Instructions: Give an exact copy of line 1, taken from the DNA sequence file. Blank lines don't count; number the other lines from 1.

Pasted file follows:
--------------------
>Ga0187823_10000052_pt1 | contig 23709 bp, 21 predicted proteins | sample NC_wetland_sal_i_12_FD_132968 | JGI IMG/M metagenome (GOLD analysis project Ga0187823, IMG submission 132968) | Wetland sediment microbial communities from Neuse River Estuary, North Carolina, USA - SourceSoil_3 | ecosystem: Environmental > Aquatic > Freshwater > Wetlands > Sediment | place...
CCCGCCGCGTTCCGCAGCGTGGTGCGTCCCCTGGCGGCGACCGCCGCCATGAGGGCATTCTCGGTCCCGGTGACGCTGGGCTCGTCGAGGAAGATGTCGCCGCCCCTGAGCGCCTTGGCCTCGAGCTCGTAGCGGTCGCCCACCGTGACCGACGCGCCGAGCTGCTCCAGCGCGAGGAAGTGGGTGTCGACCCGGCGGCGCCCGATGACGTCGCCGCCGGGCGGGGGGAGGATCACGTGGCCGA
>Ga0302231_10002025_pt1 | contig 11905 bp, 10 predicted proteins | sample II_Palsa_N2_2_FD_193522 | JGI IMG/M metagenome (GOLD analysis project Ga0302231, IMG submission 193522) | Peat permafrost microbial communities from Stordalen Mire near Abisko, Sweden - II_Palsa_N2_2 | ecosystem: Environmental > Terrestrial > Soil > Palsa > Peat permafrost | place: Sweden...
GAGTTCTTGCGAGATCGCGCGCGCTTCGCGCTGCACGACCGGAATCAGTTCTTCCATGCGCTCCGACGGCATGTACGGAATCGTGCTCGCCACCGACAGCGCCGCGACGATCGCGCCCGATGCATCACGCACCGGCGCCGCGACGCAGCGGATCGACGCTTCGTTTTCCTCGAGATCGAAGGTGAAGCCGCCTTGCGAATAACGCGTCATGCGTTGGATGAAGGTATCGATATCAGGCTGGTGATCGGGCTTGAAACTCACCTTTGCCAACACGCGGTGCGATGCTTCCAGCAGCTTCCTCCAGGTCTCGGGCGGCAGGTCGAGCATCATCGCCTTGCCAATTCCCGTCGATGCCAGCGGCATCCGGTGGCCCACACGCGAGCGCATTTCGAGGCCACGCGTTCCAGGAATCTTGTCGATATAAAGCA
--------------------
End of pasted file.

>Ga0187823_10000052_pt1 | contig 23709 bp, 21 predicted proteins | sample NC_wetland_sal_i_12_FD_132968 | JGI IMG/M metagenome (GOLD analysis project Ga0187823, IMG submission 132968) | Wetland sediment microbial communities from Neuse River Estuary, North Carolina, USA - SourceSoil_3 | ecosystem: Environmental > Aquatic > Freshwater > Wetlands > Sediment | place...